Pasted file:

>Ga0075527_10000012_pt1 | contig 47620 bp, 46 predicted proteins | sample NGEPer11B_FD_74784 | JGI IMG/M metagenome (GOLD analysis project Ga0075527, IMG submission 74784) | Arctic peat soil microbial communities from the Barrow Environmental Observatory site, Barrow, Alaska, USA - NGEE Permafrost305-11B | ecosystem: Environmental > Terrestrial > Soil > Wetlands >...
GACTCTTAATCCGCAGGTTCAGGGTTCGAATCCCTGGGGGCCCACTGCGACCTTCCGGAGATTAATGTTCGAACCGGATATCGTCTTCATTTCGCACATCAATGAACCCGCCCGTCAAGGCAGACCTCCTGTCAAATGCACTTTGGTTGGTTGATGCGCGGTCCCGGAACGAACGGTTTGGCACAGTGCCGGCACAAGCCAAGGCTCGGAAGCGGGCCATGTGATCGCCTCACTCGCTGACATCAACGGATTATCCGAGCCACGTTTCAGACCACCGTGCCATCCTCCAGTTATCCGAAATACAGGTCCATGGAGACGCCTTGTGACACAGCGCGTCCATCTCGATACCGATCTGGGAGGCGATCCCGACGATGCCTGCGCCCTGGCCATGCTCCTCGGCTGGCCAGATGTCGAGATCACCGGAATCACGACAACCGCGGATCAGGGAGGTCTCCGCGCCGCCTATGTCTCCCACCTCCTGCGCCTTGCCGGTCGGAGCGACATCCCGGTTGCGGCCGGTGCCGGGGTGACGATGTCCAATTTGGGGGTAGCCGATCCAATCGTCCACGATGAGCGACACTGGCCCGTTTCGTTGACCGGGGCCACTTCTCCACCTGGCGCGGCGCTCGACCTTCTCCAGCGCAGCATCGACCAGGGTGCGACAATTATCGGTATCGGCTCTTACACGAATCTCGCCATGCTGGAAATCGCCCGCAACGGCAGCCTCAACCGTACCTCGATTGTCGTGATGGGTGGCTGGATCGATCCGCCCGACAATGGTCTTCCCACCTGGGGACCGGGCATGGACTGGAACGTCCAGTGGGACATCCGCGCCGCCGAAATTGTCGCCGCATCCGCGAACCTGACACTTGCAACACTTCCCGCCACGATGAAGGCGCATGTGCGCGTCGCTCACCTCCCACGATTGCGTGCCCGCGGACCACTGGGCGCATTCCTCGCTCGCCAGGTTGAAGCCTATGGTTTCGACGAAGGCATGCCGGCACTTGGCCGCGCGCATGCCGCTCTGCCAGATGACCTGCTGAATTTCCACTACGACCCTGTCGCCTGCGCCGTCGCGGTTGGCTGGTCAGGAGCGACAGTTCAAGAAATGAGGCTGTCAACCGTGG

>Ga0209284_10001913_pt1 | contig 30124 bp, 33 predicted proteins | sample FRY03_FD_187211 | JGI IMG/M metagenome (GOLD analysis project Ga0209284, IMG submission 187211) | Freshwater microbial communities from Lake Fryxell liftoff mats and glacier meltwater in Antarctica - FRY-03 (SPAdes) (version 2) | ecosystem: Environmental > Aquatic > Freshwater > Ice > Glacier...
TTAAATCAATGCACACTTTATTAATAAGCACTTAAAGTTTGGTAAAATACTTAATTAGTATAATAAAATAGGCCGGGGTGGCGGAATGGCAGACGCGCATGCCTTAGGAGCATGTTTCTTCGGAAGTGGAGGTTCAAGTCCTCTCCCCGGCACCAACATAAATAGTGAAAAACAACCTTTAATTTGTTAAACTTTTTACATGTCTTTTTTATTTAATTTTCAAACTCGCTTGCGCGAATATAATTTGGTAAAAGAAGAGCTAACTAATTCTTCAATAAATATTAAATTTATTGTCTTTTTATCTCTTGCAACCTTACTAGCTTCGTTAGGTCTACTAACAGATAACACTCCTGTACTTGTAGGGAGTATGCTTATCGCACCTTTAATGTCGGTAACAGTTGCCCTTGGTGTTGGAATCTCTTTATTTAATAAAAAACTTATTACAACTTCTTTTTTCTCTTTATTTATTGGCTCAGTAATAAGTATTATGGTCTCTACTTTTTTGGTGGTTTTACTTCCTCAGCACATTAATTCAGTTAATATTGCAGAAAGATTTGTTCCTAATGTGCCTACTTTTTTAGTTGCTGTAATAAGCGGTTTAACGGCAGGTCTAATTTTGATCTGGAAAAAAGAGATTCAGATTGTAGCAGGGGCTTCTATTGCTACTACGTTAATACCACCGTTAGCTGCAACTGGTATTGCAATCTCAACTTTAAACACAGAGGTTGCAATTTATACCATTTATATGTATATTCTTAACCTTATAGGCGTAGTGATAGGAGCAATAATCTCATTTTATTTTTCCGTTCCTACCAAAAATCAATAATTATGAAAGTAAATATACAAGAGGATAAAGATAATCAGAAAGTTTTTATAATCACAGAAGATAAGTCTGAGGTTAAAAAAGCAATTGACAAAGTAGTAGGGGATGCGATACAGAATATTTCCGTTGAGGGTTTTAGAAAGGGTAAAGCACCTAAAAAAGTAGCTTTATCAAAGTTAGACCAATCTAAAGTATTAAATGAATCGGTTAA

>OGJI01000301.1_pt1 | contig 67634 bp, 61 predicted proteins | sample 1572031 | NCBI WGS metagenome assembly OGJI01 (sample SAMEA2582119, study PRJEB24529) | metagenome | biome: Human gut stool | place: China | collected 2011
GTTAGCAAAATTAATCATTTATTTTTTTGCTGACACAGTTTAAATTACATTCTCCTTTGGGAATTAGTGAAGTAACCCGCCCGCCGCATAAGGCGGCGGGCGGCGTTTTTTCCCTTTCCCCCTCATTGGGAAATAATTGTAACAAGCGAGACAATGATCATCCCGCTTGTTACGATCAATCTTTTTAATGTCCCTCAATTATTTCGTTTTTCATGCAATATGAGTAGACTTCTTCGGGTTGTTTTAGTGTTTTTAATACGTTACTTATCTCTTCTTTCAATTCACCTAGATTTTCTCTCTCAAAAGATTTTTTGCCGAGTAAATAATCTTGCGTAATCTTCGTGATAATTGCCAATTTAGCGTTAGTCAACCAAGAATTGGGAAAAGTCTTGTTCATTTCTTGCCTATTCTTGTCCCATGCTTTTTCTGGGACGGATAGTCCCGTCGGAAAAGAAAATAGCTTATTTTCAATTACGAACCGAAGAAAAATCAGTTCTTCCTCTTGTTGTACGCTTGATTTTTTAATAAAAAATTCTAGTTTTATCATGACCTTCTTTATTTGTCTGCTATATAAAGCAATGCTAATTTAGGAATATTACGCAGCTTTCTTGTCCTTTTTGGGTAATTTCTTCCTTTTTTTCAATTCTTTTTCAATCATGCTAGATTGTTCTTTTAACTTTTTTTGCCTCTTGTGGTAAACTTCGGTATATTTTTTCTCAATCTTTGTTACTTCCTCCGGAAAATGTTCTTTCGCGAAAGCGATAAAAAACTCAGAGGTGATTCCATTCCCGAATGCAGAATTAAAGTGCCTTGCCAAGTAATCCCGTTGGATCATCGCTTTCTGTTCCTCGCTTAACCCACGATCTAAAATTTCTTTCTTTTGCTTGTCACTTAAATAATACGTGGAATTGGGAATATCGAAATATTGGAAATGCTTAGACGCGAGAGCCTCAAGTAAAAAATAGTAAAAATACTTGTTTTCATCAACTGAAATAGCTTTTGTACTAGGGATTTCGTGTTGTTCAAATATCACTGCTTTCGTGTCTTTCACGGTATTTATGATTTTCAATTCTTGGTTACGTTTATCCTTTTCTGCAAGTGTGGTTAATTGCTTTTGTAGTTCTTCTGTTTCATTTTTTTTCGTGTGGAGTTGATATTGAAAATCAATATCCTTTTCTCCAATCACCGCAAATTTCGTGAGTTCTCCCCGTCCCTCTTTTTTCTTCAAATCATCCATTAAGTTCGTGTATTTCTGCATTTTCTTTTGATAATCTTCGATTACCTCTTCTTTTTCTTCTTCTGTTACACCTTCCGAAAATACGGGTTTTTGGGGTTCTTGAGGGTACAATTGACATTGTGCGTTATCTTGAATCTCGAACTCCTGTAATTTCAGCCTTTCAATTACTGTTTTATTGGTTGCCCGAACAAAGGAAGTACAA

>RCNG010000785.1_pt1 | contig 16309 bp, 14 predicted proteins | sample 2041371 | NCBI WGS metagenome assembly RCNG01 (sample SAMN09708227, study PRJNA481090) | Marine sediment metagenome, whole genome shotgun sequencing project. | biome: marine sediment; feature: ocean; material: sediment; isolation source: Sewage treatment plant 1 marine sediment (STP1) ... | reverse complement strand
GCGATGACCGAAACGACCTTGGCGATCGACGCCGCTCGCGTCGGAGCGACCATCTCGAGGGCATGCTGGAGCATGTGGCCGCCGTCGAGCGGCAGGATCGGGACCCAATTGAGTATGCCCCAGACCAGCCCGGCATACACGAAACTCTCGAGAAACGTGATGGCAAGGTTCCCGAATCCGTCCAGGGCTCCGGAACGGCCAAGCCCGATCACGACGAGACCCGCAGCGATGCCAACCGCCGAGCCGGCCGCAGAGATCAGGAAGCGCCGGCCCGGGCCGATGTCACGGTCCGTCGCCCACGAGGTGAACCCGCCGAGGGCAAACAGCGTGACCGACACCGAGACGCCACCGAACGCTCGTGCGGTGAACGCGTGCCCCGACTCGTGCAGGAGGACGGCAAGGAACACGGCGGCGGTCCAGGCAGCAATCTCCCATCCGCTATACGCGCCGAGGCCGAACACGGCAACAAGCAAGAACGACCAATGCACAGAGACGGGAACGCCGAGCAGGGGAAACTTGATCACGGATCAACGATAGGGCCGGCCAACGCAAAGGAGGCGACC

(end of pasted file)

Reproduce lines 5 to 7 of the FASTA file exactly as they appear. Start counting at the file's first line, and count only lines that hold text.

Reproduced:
>OGJI01000301.1_pt1 | contig 67634 bp, 61 predicted proteins | sample 1572031 | NCBI WGS metagenome assembly OGJI01 (sample SAMEA2582119, study PRJEB24529) | metagenome | biome: Human gut stool | place: China | collected 2011
GTTAGCAAAATTAATCATTTATTTTTTTGCTGACACAGTTTAAATTACATTCTCCTTTGGGAATTAGTGAAGTAACCCGCCCGCCGCATAAGGCGGCGGGCGGCGTTTTTTCCCTTTCCCCCTCATTGGGAAATAATTGTAACAAGCGAGACAATGATCATCCCGCTTGTTACGATCAATCTTTTTAATGTCCCTCAATTATTTCGTTTTTCATGCAATATGAGTAGACTTCTTCGGGTTGTTTTAGTGTTTTTAATACGTTACTTATCTCTTCTTTCAATTCACCTAGATTTTCTCTCTCAAAAGATTTTTTGCCGAGTAAATAATCTTGCGTAATCTTCGTGATAATTGCCAATTTAGCGTTAGTCAACCAAGAATTGGGAAAAGTCTTGTTCATTTCTTGCCTATTCTTGTCCCATGCTTTTTCTGGGACGGATAGTCCCGTCGGAAAAGAAAATAGCTTATTTTCAATTACGAACCGAAGAAAAATCAGTTCTTCCTCTTGTTGTACGCTTGATTTTTTAATAAAAAATTCTAGTTTTATCATGACCTTCTTTATTTGTCTGCTATATAAAGCAATGCTAATTTAGGAATATTACGCAGCTTTCTTGTCCTTTTTGGGTAATTTCTTCCTTTTTTTCAATTCTTTTTCAATCATGCTAGATTGTTCTTTTAACTTTTTTTGCCTCTTGTGGTAAACTTCGGTATATTTTTTCTCAATCTTTGTTACTTCCTCCGGAAAATGTTCTTTCGCGAAAGCGATAAAAAACTCAGAGGTGATTCCATTCCCGAATGCAGAATTAAAGTGCCTTGCCAAGTAATCCCGTTGGATCATCGCTTTCTGTTCCTCGCTTAACCCACGATCTAAAATTTCTTTCTTTTGCTTGTCACTTAAATAATACGTGGAATTGGGAATATCGAAATATTGGAAATGCTTAGACGCGAGAGCCTCAAGTAAAAAATAGTAAAAATACTTGTTTTCATCAACTGAAATAGCTTTTGTACTAGGGATTTCGTGTTGTTCAAATATCACTGCTTTCGTGTCTTTCACGGTATTTATGATTTTCAATTCTTGGTTACGTTTATCCTTTTCTGCAAGTGTGGTTAATTGCTTTTGTAGTTCTTCTGTTTCATTTTTTTTCGTGTGGAGTTGATATTGAAAATCAATATCCTTTTCTCCAATCACCGCAAATTTCGTGAGTTCTCCCCGTCCCTCTTTTTTCTTCAAATCATCCATTAAGTTCGTGTATTTCTGCATTTTCTTTTGATAATCTTCGATTACCTCTTCTTTTTCTTCTTCTGTTACACCTTCCGAAAATACGGGTTTTTGGGGTTCTTGAGGGTACAATTGACATTGTGCGTTATCTTGAATCTCGAACTCCTGTAATTTCAGCCTTTCAATTACTGTTTTATTGGTTGCCCGAACAAAGGAAGTACAA

>RCNG010000785.1_pt1 | contig 16309 bp, 14 predicted proteins | sample 2041371 | NCBI WGS metagenome assembly RCNG01 (sample SAMN09708227, study PRJNA481090) | Marine sediment metagenome, whole genome shotgun sequencing project. | biome: marine sediment; feature: ocean; material: sediment; isolation source: Sewage treatment plant 1 marine sediment (STP1) ... | reverse complement strand